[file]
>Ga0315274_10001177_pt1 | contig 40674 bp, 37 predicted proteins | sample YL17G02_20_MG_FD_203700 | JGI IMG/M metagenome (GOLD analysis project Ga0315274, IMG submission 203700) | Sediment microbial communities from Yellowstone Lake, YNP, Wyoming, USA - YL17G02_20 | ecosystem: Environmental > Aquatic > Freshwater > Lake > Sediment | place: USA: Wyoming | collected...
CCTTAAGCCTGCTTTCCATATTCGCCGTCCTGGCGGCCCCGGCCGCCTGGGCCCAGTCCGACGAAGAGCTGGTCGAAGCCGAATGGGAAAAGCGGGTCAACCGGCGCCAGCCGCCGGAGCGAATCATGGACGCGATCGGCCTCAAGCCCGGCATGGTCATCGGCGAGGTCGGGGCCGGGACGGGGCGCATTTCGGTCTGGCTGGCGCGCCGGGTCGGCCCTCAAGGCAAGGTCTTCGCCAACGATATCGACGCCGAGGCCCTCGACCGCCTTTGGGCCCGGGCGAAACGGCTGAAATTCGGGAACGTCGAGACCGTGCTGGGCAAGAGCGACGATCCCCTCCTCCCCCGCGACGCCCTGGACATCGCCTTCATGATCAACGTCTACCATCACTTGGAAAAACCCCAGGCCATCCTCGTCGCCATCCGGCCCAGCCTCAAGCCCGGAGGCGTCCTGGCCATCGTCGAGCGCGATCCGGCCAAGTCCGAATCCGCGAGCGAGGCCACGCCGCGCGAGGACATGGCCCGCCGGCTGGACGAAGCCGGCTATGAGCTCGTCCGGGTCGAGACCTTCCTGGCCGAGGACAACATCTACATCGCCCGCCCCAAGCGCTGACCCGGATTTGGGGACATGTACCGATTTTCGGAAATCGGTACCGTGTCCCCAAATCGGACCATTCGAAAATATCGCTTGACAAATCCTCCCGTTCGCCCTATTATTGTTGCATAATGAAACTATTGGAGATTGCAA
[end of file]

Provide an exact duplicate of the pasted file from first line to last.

>Ga0315274_10001177_pt1 | contig 40674 bp, 37 predicted proteins | sample YL17G02_20_MG_FD_203700 | JGI IMG/M metagenome (GOLD analysis project Ga0315274, IMG submission 203700) | Sediment microbial communities from Yellowstone Lake, YNP, Wyoming, USA - YL17G02_20 | ecosystem: Environmental > Aquatic > Freshwater > Lake > Sediment | place: USA: Wyoming | collected...
CCTTAAGCCTGCTTTCCATATTCGCCGTCCTGGCGGCCCCGGCCGCCTGGGCCCAGTCCGACGAAGAGCTGGTCGAAGCCGAATGGGAAAAGCGGGTCAACCGGCGCCAGCCGCCGGAGCGAATCATGGACGCGATCGGCCTCAAGCCCGGCATGGTCATCGGCGAGGTCGGGGCCGGGACGGGGCGCATTTCGGTCTGGCTGGCGCGCCGGGTCGGCCCTCAAGGCAAGGTCTTCGCCAACGATATCGACGCCGAGGCCCTCGACCGCCTTTGGGCCCGGGCGAAACGGCTGAAATTCGGGAACGTCGAGACCGTGCTGGGCAAGAGCGACGATCCCCTCCTCCCCCGCGACGCCCTGGACATCGCCTTCATGATCAACGTCTACCATCACTTGGAAAAACCCCAGGCCATCCTCGTCGCCATCCGGCCCAGCCTCAAGCCCGGAGGCGTCCTGGCCATCGTCGAGCGCGATCCGGCCAAGTCCGAATCCGCGAGCGAGGCCACGCCGCGCGAGGACATGGCCCGCCGGCTGGACGAAGCCGGCTATGAGCTCGTCCGGGTCGAGACCTTCCTGGCCGAGGACAACATCTACATCGCCCGCCCCAAGCGCTGACCCGGATTTGGGGACATGTACCGATTTTCGGAAATCGGTACCGTGTCCCCAAATCGGACCATTCGAAAATATCGCTTGACAAATCCTCCCGTTCGCCCTATTATTGTTGCATAATGAAACTATTGGAGATTGCAA